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Visiting your doctor

A young man with a little girl
Day-wetting and bed-wetting is an issue many children might experience as they grow up – often it’s only temporary.  As a parent or carer it’s helpful to have an understanding of how the bladder works and know what’s fact and what’s fiction when it comes to incontinence. This can help you to openly talk with your child about the issue and be as supportive as you can. 
 
If you have questions or concerns around your child’s situation, it’s always best to speak to your doctor or health care professional.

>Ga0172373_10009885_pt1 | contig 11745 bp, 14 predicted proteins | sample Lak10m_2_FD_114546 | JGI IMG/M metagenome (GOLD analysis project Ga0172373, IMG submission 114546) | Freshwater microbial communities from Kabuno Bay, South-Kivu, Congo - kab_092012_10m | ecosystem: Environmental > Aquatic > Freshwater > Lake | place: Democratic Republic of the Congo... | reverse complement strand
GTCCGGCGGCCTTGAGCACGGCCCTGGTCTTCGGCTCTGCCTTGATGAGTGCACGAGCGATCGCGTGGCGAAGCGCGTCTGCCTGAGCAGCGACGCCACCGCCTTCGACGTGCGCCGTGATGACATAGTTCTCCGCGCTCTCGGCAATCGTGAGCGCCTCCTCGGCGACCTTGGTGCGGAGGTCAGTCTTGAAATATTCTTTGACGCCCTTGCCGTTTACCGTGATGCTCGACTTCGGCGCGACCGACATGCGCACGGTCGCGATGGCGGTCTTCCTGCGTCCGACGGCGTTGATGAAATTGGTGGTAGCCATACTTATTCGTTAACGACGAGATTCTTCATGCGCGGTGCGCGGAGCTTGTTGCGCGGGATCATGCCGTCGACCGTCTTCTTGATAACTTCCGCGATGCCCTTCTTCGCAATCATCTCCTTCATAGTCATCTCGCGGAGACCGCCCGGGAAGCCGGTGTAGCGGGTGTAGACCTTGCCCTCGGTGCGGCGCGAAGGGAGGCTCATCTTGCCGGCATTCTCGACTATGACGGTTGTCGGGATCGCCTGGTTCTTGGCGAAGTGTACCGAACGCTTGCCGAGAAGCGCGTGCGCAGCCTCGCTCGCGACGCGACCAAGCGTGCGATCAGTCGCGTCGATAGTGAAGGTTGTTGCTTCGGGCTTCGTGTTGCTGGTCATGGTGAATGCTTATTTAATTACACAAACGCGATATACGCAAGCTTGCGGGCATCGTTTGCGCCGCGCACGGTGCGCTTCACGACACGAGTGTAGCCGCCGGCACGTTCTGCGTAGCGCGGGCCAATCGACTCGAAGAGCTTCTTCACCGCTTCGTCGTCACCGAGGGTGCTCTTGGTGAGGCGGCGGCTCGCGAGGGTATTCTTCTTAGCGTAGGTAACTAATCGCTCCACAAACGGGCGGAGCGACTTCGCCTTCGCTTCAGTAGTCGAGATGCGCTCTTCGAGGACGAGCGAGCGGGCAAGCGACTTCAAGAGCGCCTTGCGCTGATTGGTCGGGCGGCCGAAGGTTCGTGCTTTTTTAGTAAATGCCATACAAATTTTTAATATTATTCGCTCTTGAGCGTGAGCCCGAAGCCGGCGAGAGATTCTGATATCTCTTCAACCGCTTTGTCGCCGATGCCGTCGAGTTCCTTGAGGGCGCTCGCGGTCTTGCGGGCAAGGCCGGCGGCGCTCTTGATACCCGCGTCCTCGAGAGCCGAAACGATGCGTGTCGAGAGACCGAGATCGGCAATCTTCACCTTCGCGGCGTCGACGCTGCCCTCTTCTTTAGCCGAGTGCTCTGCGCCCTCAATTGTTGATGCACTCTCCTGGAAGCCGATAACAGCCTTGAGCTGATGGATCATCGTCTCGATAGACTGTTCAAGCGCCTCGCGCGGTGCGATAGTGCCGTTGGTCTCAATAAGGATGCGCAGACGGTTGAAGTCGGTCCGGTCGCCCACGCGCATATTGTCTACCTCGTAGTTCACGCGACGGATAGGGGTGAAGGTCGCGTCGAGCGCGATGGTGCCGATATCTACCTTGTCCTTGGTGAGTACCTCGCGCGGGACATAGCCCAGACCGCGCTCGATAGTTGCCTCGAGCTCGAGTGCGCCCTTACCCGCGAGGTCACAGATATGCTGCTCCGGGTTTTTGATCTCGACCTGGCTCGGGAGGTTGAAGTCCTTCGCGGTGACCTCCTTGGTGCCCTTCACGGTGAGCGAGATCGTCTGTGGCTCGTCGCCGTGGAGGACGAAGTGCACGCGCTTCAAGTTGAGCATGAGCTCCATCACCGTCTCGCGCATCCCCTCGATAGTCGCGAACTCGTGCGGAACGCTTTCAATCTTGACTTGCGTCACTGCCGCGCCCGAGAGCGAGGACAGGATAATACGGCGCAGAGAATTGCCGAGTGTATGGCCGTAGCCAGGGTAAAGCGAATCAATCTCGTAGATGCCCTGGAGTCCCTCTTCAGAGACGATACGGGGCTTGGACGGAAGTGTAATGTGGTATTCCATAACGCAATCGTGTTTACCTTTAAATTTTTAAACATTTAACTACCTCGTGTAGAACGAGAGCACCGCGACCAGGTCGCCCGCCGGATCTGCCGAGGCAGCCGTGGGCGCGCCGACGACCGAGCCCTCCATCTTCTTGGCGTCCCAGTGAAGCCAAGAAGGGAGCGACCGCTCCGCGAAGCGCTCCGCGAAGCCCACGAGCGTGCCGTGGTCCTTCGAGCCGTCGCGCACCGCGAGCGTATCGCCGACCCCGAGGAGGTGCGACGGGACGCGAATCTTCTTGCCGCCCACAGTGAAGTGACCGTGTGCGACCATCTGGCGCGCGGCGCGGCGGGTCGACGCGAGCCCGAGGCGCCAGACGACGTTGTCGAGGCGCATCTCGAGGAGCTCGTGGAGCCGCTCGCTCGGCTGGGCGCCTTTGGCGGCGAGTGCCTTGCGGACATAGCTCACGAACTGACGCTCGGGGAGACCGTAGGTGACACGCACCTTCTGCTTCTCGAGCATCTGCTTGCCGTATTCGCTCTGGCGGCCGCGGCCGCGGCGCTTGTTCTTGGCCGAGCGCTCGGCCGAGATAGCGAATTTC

What your doctor might ask

To help find a solution to minimise or cure your child’s incontinence, your doctor or medical professional will want to know the facts and history surrounding your child’s particular incontinence issues. For example;
  • Voiding frequency and volume
  • If it’s day-wetting or bed-wetting
  • How often it happens, how much and in what situations your child wet themselves
  • If there are any  signs that your child has; like crossing the legs, walking on tiptoes or sitting on the heel. 
  • Bowel movements
  • Eating and drinking habits
  • If there are any treatments or medications your child is taking
  • Anything else that could affect the situation, like a disease etc.
 
Sometimes keeping a diary of your child’s bladder and bowel movements can help to give your doctor a better insight into their situation.